Bankr. L. Rep. P 75,009alan Hay, William Hay, and Desert Mountain Forest Products,inc., a Montana Corporation, Plaintiffs-appellants, v. First Interstate Bank of Kalispell, N.a., Kaltanacorporation, a Montana Corporation, and Donaldwhaley, Defendants-appellees, 978 F.2d 555 (9th Cir. 1992)

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US Court of Appeals for the Ninth Circuit - 978 F.2d 555 (9th Cir. 1992)

Submitted Oct. 9, 1992. *Decided Nov. 2, 1992


Stephen M. Barrett, Kirwan & Barrett, Bozeman, Mont., for plaintiffs-appellants.

C. Eugene Phillips, Murphy, Robinson, Heckathorn & Phillips, Kalispell, Mont., for defendant-appellee First Interstate Bank of Kalispell, N.A.

Richard DeJana, Kalispell, Mont., for defendants-appellees Kaltana Corp. and Donald Whaley.

Appeal from the United States District Court for the District of Montana, Missoula Division.

Before: FARRIS, LEAVY, and TROTT, Circuit Judges.

FARRIS, Circuit Judge:


Desert Mountain Forest Products, Inc., appeals a grant of summary judgment entered on behalf of defendants First Interstate Bank of Kalispell, Kaltana Corporation, and Donald Whaley, in Desert Mountain's action for "bad faith," breach of contract, and civil conspiracy. Desert Mountain acknowledges that its action is an asset of its bankruptcy estate, but argues that the equities favor its proceeding for the benefit of creditors whose shares of the estate may thereby be enhanced. We understand but reject the argument.

BACKGROUND

Between March 1985 and December 1986, Desert Mountain and First Interstate entered into more than twenty loan transactions. During the course of their business relationship, First Interstate advised Desert Mountain to retain the services of Donald Whaley of Kaltana Corporation to assist Desert Mountain in preparing an application for long-term financing. After paying Kaltana $36,000 for its services, Desert Mountain obtained the services of another loan packager. Kaltana then resigned. Three days later, Desert Mountain was notified that its loan application had been rejected.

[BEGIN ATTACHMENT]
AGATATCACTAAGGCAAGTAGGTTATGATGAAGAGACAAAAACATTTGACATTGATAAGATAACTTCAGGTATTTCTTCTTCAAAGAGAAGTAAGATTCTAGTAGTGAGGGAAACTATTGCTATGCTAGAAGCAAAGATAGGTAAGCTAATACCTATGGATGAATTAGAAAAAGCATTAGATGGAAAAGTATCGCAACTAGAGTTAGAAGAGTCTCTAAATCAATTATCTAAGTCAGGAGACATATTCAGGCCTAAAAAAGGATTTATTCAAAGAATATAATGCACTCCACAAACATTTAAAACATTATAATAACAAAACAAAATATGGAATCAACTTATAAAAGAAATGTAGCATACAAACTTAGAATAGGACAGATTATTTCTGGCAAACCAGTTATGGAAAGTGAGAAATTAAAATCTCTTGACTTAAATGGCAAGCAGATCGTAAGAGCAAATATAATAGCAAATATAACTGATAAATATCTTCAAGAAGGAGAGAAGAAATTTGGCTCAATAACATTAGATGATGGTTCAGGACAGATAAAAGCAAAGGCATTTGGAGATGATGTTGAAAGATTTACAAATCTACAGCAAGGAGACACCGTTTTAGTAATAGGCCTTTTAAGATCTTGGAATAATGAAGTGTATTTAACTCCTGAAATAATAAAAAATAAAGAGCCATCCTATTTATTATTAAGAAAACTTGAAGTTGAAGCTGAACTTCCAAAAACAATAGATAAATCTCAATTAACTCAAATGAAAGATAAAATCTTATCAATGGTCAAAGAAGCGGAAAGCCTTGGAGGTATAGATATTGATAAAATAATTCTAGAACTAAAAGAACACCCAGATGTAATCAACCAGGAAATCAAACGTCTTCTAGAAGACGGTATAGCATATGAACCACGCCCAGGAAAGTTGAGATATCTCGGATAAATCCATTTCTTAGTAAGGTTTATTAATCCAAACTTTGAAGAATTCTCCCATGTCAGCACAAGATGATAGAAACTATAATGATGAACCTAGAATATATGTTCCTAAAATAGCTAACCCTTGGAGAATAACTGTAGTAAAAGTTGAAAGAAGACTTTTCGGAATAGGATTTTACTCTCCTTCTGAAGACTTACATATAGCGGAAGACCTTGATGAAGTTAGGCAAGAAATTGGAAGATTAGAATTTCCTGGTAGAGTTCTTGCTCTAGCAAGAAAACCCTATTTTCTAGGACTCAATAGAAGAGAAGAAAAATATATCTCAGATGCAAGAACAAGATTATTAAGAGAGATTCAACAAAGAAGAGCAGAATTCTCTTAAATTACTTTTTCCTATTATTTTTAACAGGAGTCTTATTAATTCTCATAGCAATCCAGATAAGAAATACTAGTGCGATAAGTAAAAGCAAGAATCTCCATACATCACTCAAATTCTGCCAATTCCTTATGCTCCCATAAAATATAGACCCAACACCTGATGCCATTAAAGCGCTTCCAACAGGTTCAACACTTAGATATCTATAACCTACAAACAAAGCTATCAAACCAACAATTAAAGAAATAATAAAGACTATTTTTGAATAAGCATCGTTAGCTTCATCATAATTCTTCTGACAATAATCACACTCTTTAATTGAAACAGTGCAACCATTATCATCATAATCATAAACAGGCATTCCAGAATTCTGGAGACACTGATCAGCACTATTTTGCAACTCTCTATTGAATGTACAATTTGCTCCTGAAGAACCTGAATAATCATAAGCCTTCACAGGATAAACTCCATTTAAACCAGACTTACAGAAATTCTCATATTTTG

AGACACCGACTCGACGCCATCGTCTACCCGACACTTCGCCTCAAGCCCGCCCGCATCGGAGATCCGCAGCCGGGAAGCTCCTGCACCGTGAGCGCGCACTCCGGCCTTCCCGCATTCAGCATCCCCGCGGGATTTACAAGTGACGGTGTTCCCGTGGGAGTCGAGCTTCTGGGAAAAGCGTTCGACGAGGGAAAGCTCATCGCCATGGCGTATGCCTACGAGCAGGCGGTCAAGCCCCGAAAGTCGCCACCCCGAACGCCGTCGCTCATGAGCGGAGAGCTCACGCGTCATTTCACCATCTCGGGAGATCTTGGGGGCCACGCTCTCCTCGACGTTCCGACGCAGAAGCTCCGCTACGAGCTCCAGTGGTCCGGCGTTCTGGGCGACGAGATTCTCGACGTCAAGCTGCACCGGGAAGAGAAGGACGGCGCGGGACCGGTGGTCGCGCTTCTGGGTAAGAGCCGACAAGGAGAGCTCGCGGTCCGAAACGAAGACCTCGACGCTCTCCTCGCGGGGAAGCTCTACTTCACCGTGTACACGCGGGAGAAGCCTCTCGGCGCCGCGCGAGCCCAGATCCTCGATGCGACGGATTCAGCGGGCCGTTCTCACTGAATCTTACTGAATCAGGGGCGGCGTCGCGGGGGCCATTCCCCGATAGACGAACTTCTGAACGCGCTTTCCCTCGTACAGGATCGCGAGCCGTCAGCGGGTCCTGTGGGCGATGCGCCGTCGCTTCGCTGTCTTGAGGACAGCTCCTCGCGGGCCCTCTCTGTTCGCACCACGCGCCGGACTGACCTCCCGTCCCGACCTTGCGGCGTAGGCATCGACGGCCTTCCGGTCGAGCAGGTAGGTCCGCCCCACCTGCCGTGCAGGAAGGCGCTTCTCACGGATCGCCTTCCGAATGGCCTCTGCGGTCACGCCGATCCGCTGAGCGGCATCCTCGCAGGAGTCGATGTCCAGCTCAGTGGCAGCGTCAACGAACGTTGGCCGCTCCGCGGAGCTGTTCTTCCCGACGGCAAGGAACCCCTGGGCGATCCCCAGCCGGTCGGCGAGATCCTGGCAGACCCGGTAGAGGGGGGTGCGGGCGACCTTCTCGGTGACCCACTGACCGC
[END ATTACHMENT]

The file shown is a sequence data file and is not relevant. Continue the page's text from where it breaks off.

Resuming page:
On December 24, 1986, Desert Mountain petitioned for relief in the United States Bankruptcy Court, filing for a Chapter 11 reorganization. Desert Mountain listed First Interstate as a secured creditor and Kaltana as an unsecured creditor in the schedules accompanying its statement of financial affairs. The schedules did not list as an asset any claim or counterclaim against First Interstate, Kaltana, or Whaley.

Desert Mountain filed: 1) a Plan of Reorganization on July 17, 1987, and 2) a Disclosure Statement on July 20, 1987. An Amended Disclosure Statement and an Amended Plan were filed on January 15, 1988. First Interstate and Desert Mountain negotiated a settlement of First Interstate's secured claim, which settlement was approved by the bankruptcy court on March 9, 1988.

On March 29, 1988, a Second Amended Plan and an addendum to the Disclosure Statement were filed. The Amended Disclosure Statement was approved March 30, 1988. The Second Amended Plan was approved on May 4, 1988. On August 17, 1988, a Final Decree issued, closing the bankruptcy case.